Too soon, it was time to get back to Guatapé and catch the bus back to Medellín.  We enjoyed the boat ride back and more strolilng through the picturesque town of Guatapé. Guatapé is full of dazzlingly colored buildings, many of which include bas-relief artwork between the sidewalk and about hip level.  The town has a beautiful church, packed for mass on a Tuesday afternoon, and a conveniently located wine bar where we provisioned up for the ride home.  It also has a wild-looking canopy ride over the lake.  We were tempted, but our kids were a bit young for that particular adventure (I think the minimum age for riders was 15).

After a long and crowded bus ride back, we had a few minutes to freshen up and go meet our Viventura host Matt Dickhaus for dinner.  Tex-Mex in Medellín?  Yep, at T-Bar Restaurante.  I think you can find just about every cuisine imaginable around Parque Lleras.  Over our first shot of aguardiente (the national drink; a little like ouzo), we discussed the rest of our trip.  We had a flight the next morning to Nuquí for 3 nights on the Pacific Coast. Then, back to Medellín with time, we hoped, for sightseeing and shopping, and off again to the Caribbean coast, this time with Matt coming along for the ride.  Lorri and I were a little nervous about the Nuquí leg of the trip, where, during the transit portion, we'd be left to our own devices without a guide.  But someone from the lodge was to meet us at the airport, so we weren't too worried.  

We talked too about the Hotel Charlee across from where we were dining.  It looked like the local equivalent of the Cosmopolitan, Las Vegas.  Lorri and Ryan had taken the full tour before we arrived.  The art ("naked people!") and rooftop club/lounge/pool had made quite an impression.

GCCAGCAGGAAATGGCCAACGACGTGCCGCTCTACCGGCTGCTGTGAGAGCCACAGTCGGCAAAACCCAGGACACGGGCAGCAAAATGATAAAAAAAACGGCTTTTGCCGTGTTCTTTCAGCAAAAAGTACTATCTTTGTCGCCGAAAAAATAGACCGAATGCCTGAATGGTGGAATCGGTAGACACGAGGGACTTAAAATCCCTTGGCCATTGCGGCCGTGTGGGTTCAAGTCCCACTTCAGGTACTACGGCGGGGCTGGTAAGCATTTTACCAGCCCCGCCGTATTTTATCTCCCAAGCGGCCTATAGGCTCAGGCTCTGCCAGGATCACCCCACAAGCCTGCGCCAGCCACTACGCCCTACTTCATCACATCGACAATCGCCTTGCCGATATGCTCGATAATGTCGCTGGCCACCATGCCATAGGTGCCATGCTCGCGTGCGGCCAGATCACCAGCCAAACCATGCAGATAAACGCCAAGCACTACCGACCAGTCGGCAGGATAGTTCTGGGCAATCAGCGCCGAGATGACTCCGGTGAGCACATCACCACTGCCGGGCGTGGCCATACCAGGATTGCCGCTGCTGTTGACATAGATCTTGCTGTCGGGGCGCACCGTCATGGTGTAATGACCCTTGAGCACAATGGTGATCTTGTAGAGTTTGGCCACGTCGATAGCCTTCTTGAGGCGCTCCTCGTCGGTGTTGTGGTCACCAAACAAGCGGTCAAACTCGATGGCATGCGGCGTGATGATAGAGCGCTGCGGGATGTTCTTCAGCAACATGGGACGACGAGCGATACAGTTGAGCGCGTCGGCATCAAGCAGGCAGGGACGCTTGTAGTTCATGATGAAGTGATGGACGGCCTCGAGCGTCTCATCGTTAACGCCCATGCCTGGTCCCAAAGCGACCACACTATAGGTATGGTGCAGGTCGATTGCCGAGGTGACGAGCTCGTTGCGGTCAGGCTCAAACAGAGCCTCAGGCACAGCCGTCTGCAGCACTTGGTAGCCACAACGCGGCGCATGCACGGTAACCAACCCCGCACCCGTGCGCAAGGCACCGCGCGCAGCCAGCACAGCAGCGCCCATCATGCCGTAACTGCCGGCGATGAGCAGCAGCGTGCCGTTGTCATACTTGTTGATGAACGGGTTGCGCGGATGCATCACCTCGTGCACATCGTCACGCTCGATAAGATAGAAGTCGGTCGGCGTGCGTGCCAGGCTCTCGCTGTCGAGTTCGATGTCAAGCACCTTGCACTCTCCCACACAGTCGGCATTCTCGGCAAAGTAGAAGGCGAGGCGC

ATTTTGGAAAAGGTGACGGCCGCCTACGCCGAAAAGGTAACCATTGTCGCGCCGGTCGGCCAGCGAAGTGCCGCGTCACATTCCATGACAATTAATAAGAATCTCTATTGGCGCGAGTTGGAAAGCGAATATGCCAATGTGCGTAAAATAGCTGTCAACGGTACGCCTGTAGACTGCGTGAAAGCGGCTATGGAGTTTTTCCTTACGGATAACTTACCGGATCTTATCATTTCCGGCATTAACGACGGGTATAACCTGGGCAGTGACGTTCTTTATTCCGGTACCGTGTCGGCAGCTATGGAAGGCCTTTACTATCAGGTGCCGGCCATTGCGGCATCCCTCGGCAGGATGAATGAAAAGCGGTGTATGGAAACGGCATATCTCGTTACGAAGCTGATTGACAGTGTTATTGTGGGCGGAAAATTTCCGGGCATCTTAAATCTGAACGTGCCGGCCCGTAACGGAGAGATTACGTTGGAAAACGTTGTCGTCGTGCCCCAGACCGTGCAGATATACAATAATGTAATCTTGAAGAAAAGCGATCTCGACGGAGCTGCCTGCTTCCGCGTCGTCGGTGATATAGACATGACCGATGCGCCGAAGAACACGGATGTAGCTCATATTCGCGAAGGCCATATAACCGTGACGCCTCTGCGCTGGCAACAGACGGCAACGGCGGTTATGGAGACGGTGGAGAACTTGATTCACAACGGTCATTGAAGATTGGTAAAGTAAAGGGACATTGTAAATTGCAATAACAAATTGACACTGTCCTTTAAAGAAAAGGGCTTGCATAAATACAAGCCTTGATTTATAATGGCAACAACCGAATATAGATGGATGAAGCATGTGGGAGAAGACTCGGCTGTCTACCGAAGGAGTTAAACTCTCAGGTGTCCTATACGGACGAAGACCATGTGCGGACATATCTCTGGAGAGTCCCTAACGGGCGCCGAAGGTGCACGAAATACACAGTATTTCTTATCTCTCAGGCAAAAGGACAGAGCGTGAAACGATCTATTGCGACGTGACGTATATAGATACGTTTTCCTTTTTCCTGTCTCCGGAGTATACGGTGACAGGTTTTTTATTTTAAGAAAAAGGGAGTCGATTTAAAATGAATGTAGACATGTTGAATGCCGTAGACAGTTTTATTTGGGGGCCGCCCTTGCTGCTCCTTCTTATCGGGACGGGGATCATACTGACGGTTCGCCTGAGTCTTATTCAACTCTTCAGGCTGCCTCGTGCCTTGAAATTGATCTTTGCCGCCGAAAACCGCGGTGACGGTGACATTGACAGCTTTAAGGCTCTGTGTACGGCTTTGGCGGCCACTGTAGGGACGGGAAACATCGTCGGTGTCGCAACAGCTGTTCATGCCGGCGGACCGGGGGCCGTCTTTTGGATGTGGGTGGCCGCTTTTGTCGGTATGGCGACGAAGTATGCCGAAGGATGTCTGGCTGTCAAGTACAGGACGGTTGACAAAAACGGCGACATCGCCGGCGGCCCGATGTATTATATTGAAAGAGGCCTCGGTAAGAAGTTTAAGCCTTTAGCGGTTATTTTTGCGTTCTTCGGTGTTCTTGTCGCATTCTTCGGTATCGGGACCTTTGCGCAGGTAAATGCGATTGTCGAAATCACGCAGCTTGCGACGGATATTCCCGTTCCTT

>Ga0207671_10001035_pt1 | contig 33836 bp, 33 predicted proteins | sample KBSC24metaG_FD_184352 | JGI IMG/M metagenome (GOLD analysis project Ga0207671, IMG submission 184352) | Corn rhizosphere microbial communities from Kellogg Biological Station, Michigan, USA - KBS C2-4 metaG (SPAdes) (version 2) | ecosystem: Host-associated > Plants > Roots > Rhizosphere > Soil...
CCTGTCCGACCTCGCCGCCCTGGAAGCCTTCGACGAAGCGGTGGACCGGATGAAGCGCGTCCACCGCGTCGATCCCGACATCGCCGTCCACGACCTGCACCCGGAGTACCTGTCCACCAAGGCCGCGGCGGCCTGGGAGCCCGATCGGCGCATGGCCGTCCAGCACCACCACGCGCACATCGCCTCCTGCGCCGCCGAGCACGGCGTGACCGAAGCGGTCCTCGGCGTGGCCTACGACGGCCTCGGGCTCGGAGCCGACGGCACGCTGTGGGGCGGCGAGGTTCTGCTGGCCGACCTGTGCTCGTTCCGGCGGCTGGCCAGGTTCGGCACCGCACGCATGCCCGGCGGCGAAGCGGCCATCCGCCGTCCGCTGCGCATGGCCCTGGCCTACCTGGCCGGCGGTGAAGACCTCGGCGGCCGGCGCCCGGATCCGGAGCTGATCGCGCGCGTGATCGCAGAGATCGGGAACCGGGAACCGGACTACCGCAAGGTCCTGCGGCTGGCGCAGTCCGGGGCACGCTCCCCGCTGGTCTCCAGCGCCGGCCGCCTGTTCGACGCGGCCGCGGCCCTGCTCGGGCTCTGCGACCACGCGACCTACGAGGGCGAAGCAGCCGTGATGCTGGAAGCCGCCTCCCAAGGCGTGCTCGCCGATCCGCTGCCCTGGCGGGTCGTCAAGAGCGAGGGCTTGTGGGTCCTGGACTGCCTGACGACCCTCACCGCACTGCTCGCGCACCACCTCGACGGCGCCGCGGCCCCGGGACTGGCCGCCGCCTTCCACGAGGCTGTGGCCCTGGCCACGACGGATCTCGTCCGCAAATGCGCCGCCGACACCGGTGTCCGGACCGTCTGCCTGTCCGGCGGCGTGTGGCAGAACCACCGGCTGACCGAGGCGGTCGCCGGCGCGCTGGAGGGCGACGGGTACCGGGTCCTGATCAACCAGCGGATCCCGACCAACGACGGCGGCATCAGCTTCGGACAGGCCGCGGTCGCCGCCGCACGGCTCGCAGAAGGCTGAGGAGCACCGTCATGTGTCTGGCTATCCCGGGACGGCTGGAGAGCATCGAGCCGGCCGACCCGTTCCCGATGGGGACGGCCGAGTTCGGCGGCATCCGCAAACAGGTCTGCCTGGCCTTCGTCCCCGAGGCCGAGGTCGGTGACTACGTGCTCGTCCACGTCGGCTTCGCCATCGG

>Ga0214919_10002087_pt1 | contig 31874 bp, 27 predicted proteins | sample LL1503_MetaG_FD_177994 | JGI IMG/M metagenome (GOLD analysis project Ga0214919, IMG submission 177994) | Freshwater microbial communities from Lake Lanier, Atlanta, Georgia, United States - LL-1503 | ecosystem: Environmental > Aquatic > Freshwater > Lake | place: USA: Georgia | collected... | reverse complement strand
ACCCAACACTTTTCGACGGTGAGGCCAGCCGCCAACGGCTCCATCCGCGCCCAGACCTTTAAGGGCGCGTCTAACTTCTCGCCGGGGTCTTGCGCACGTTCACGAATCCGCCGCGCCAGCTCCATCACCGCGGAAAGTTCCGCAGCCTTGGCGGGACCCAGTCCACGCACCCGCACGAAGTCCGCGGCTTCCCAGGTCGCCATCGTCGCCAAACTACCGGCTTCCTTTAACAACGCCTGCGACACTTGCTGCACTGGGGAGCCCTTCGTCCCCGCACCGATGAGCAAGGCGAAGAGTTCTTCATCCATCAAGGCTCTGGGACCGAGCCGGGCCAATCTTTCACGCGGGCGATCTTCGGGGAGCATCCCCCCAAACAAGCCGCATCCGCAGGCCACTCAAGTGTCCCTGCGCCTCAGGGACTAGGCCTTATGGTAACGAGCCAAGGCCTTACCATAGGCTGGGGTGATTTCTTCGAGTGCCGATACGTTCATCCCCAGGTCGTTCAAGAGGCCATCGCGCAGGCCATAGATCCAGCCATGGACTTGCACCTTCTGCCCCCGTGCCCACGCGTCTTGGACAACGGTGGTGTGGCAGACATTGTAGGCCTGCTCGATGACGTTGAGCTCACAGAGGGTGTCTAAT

All in all, a great end to an exhausting but fun day.

More photos from Day 1 are here and here.

Next time:  I'd take private transportation to Guatapé and Peñol.  The bus was efficient and a good window into the culture, but long and crowded.  I'd also make sure to save enough time for the Canopy ride, and probably spend a night or two in Guatapé.

Next up:  Flying to Nuquí, and on by boat to the El Cantil Ecolodge.

Please see:  the disclosures at the end of this earlier post.


You're Awfully White: Getting To Colombia

Tyler and I left at the crack of dawn to make our 9 a.m. flight from L.A. on the one day it rained in December.  Some day in my life I'll be early for a flight. This wasn't the day — but I did manage to slap on a coat of mascara just before running out the door.

En route to Miami I did mental victory laps about finishing Christmas wrapping, tree trimming, and otherwise clearing the decks so we wouldn't return to a mess of holiday stress and activity.  (By the way/groan:  as I write this, our tree is still up.)  I read our itinerary, Spanish vocabulary cards, and the Lonely Planet guide, and tried not to re-read the part about how few visitors bring young children to Colombia. 

Early evening in Miami, we traversed the airport by train and foot to make our connection to Medellín.  We've been through Miami airport before, and Tyler reminisced loudly about trips gone by as we trotted along.  I gave serious consideration to cutting, running, and re-routing our journey to the Florida Keys.  

In the departure lounge for Medellín, I perused our fellow travelers discreetly.  Lots of U.S. business people with sensible polos, khakis, and rollerboard carry-ons.  Lots of families returning home.   Very vanilla; I felt like we blended right in.  But no amount of swiping could make the electronic boarding passes on our iDevices work (though they'd gotten us to Miami without a hitch), so it was out of line, get paper boarding passes, try again, board late, and scramble to our cramped aft seats.